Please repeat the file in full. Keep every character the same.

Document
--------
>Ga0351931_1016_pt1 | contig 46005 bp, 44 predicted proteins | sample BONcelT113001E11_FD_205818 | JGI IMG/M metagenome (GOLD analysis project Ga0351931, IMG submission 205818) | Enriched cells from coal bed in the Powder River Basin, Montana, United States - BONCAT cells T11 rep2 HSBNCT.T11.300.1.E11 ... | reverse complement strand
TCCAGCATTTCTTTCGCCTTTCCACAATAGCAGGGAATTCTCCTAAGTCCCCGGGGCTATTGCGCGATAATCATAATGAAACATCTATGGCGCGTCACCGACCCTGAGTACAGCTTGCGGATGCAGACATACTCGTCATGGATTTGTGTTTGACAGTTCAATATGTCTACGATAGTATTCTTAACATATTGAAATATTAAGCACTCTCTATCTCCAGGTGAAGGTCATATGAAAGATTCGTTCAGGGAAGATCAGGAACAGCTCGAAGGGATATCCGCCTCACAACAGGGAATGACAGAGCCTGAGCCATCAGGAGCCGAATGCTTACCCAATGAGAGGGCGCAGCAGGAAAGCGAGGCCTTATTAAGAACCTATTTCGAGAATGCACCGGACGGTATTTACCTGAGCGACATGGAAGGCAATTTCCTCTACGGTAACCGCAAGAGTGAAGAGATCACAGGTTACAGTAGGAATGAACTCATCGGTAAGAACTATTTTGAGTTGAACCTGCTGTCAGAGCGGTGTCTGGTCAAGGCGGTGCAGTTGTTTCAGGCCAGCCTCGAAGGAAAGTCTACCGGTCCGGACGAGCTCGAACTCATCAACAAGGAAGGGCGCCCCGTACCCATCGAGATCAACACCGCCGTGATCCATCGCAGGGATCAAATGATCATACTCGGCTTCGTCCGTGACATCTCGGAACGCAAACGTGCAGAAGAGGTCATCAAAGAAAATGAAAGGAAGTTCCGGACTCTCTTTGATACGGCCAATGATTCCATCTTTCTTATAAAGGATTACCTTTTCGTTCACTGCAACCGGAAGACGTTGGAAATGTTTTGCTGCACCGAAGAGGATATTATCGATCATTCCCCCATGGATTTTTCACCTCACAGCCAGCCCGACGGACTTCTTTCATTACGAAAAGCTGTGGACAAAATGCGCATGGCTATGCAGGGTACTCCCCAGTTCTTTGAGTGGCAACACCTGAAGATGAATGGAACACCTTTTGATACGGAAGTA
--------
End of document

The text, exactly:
>Ga0351931_1016_pt1 | contig 46005 bp, 44 predicted proteins | sample BONcelT113001E11_FD_205818 | JGI IMG/M metagenome (GOLD analysis project Ga0351931, IMG submission 205818) | Enriched cells from coal bed in the Powder River Basin, Montana, United States - BONCAT cells T11 rep2 HSBNCT.T11.300.1.E11 ... | reverse complement strand
TCCAGCATTTCTTTCGCCTTTCCACAATAGCAGGGAATTCTCCTAAGTCCCCGGGGCTATTGCGCGATAATCATAATGAAACATCTATGGCGCGTCACCGACCCTGAGTACAGCTTGCGGATGCAGACATACTCGTCATGGATTTGTGTTTGACAGTTCAATATGTCTACGATAGTATTCTTAACATATTGAAATATTAAGCACTCTCTATCTCCAGGTGAAGGTCATATGAAAGATTCGTTCAGGGAAGATCAGGAACAGCTCGAAGGGATATCCGCCTCACAACAGGGAATGACAGAGCCTGAGCCATCAGGAGCCGAATGCTTACCCAATGAGAGGGCGCAGCAGGAAAGCGAGGCCTTATTAAGAACCTATTTCGAGAATGCACCGGACGGTATTTACCTGAGCGACATGGAAGGCAATTTCCTCTACGGTAACCGCAAGAGTGAAGAGATCACAGGTTACAGTAGGAATGAACTCATCGGTAAGAACTATTTTGAGTTGAACCTGCTGTCAGAGCGGTGTCTGGTCAAGGCGGTGCAGTTGTTTCAGGCCAGCCTCGAAGGAAAGTCTACCGGTCCGGACGAGCTCGAACTCATCAACAAGGAAGGGCGCCCCGTACCCATCGAGATCAACACCGCCGTGATCCATCGCAGGGATCAAATGATCATACTCGGCTTCGTCCGTGACATCTCGGAACGCAAACGTGCAGAAGAGGTCATCAAAGAAAATGAAAGGAAGTTCCGGACTCTCTTTGATACGGCCAATGATTCCATCTTTCTTATAAAGGATTACCTTTTCGTTCACTGCAACCGGAAGACGTTGGAAATGTTTTGCTGCACCGAAGAGGATATTATCGATCATTCCCCCATGGATTTTTCACCTCACAGCCAGCCCGACGGACTTCTTTCATTACGAAAAGCTGTGGACAAAATGCGCATGGCTATGCAGGGTACTCCCCAGTTCTTTGAGTGGCAACACCTGAAGATGAATGGAACACCTTTTGATACGGAAGTA